Weaving racial hierarchy into legal structure

Maryland colonists enslaved Africans as early as 1640, but legislators did not begin to embed slavery into the colony’s legal framework until 1664. Four elements converged to launch Maryland’s quest to weave racial hierarchy into its legal structure.

First, the African share of the total Maryland population increased dramatically. In 1640 there were only 20 people of African descent in the colony with 600 Europeans. By 1660 there were 760 people of African descent in a population of 8,500 Europenas. White dominance was facing a demographic challenge. 

Second, by the 1660s, Maryland was solidly a tobacco territory. The planter class needed more free labor to meet increased demand.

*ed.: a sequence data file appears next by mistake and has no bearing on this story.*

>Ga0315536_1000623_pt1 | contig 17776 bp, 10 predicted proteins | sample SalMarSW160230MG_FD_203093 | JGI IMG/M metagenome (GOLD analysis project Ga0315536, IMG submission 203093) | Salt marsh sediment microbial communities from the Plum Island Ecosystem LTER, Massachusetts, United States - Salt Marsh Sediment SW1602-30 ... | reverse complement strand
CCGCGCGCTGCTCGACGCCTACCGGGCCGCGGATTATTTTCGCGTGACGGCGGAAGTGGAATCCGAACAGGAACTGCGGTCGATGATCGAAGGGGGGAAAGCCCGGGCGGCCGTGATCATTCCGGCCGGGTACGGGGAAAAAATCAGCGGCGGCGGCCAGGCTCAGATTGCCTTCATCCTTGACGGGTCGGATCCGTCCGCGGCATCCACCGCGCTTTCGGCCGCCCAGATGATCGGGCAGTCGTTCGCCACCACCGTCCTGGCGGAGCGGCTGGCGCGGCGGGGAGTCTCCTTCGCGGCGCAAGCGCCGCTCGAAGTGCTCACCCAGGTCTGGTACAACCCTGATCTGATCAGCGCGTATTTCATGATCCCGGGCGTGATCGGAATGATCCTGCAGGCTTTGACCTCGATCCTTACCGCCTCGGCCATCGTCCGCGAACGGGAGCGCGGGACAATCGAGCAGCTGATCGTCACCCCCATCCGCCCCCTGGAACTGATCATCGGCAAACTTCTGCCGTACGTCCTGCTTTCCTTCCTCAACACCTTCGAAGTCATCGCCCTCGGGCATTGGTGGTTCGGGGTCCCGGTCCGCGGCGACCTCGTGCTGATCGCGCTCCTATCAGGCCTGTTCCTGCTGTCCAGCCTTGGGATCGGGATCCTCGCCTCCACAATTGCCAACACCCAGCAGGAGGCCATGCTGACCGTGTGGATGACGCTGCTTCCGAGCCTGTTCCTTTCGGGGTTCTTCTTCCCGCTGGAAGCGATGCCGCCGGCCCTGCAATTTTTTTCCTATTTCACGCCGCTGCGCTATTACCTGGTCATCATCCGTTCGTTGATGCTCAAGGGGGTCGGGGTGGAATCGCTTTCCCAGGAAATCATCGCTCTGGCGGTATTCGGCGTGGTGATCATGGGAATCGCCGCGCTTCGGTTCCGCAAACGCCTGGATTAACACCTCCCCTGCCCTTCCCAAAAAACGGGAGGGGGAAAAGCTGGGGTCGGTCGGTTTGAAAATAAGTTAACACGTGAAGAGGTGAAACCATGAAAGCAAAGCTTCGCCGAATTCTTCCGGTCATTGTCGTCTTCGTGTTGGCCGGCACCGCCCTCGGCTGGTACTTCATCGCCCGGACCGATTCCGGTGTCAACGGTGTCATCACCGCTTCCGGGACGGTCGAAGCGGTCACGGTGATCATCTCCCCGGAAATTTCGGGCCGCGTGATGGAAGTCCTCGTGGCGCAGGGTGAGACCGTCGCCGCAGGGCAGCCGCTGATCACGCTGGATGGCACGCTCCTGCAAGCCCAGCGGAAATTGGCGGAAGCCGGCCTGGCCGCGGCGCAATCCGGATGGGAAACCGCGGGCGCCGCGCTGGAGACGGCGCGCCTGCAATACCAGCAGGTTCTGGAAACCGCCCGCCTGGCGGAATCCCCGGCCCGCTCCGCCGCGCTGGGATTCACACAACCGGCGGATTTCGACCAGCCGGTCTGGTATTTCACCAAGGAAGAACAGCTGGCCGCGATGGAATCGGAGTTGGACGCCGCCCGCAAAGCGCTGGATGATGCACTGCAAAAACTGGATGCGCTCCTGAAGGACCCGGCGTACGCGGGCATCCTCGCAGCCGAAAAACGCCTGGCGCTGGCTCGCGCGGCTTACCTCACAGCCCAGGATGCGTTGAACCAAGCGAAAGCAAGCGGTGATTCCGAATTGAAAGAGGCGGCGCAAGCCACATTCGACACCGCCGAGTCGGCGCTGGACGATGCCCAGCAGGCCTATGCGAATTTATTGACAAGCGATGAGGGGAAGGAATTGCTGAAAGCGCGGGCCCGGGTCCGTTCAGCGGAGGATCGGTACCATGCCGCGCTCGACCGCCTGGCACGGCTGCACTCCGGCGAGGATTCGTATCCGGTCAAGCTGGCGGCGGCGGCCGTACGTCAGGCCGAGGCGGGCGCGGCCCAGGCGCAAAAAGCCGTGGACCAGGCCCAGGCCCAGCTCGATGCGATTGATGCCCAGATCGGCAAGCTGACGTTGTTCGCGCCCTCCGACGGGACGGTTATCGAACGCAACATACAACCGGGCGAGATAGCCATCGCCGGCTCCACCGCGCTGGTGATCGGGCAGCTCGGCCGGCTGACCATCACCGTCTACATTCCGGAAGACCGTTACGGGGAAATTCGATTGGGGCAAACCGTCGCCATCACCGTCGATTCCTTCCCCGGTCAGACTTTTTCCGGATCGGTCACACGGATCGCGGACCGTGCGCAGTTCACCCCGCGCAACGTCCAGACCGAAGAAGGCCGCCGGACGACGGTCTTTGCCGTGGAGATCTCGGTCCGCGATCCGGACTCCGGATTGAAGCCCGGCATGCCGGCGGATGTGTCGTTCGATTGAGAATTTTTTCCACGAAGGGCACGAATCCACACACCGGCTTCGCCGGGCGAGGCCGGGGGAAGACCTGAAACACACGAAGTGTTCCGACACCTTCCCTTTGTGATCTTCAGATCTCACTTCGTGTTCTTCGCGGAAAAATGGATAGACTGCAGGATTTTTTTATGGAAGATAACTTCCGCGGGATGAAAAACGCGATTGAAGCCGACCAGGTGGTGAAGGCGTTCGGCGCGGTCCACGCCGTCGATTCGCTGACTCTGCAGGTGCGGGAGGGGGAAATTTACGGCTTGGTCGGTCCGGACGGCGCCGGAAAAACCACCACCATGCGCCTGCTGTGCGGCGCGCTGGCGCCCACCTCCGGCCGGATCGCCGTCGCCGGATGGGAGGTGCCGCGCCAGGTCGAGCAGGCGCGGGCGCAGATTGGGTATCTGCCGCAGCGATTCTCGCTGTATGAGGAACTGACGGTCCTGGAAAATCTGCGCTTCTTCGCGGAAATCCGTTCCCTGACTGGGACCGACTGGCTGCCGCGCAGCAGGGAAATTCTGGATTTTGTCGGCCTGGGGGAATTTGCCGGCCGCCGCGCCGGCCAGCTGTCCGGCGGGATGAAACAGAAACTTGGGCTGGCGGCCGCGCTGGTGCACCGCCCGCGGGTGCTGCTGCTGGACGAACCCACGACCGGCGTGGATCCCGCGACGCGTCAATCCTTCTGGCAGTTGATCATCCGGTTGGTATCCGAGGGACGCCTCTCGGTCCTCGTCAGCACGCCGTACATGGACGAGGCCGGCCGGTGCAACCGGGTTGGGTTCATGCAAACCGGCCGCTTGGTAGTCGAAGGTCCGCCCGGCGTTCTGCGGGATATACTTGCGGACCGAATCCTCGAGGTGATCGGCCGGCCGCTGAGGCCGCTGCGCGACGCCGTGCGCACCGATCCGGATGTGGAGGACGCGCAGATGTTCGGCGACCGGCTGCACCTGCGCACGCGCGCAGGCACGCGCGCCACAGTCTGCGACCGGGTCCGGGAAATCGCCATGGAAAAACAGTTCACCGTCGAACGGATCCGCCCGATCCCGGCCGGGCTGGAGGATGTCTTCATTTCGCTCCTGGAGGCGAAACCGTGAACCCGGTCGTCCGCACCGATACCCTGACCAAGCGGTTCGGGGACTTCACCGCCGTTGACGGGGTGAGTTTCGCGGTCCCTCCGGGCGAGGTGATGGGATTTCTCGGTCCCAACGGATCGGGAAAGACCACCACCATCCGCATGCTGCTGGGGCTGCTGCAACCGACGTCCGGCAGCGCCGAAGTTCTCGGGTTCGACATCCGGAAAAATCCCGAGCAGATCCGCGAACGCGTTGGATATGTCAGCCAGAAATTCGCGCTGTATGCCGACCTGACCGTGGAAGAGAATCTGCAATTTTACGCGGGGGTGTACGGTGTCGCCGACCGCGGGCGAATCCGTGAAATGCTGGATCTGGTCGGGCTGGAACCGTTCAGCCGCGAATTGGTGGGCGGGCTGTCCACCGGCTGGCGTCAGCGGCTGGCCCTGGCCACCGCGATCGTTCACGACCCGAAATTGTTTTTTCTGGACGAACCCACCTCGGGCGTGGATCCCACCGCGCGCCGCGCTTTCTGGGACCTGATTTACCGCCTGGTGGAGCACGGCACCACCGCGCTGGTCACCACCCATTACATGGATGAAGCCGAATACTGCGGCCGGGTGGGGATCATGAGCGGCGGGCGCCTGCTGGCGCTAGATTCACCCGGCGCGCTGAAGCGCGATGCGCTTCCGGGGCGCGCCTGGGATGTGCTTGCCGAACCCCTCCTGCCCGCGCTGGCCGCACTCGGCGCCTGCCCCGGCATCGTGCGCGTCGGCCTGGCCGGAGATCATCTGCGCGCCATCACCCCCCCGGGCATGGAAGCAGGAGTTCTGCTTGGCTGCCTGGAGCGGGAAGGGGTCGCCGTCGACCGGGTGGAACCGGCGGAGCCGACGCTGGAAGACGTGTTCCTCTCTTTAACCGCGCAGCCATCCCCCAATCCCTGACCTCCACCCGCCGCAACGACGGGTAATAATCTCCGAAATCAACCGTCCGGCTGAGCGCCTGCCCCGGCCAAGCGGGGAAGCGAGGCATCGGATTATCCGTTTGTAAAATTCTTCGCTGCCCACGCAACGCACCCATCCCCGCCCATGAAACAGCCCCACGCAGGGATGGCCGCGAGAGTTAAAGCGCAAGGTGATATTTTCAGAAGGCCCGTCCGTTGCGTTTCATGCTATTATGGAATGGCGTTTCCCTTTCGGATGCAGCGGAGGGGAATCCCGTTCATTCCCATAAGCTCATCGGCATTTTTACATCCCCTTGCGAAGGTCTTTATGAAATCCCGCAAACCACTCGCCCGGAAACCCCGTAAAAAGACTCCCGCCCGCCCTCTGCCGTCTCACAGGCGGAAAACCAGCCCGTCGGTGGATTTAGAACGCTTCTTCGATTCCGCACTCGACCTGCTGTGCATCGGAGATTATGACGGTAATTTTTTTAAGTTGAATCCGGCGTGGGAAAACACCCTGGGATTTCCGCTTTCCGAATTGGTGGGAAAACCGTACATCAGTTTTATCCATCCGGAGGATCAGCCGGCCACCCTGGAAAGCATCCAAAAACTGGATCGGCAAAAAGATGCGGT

Third, the newly established Royal African Company offered the promise of increased access to enslaved labor.

And fourth, with more Africans in the colony, mixed-race children were causing a conundrum within the implied racial hierarchy – particularly the baptized children of European women and African men. Some six hundred mixed-race children were born in Maryland and Delaware in the colonial era. All of the free Black families descended from White women and their mixed-race descendants. 

From “Fortune: How Race Broke My Family and the World–and How to Repair It All” by Lisa Sharon Harper